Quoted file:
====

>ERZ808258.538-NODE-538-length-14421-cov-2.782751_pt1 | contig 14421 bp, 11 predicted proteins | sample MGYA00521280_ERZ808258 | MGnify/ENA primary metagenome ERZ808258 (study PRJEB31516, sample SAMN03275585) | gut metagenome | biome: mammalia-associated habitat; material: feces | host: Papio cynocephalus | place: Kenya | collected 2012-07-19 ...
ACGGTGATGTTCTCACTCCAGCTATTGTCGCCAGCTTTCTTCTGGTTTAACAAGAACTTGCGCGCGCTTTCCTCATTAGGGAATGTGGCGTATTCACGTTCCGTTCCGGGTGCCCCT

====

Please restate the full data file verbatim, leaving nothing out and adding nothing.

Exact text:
>ERZ808258.538-NODE-538-length-14421-cov-2.782751_pt1 | contig 14421 bp, 11 predicted proteins | sample MGYA00521280_ERZ808258 | MGnify/ENA primary metagenome ERZ808258 (study PRJEB31516, sample SAMN03275585) | gut metagenome | biome: mammalia-associated habitat; material: feces | host: Papio cynocephalus | place: Kenya | collected 2012-07-19 ...
ACGGTGATGTTCTCACTCCAGCTATTGTCGCCAGCTTTCTTCTGGTTTAACAAGAACTTGCGCGCGCTTTCCTCATTAGGGAATGTGGCGTATTCACGTTCCGTTCCGGGTGCCCCT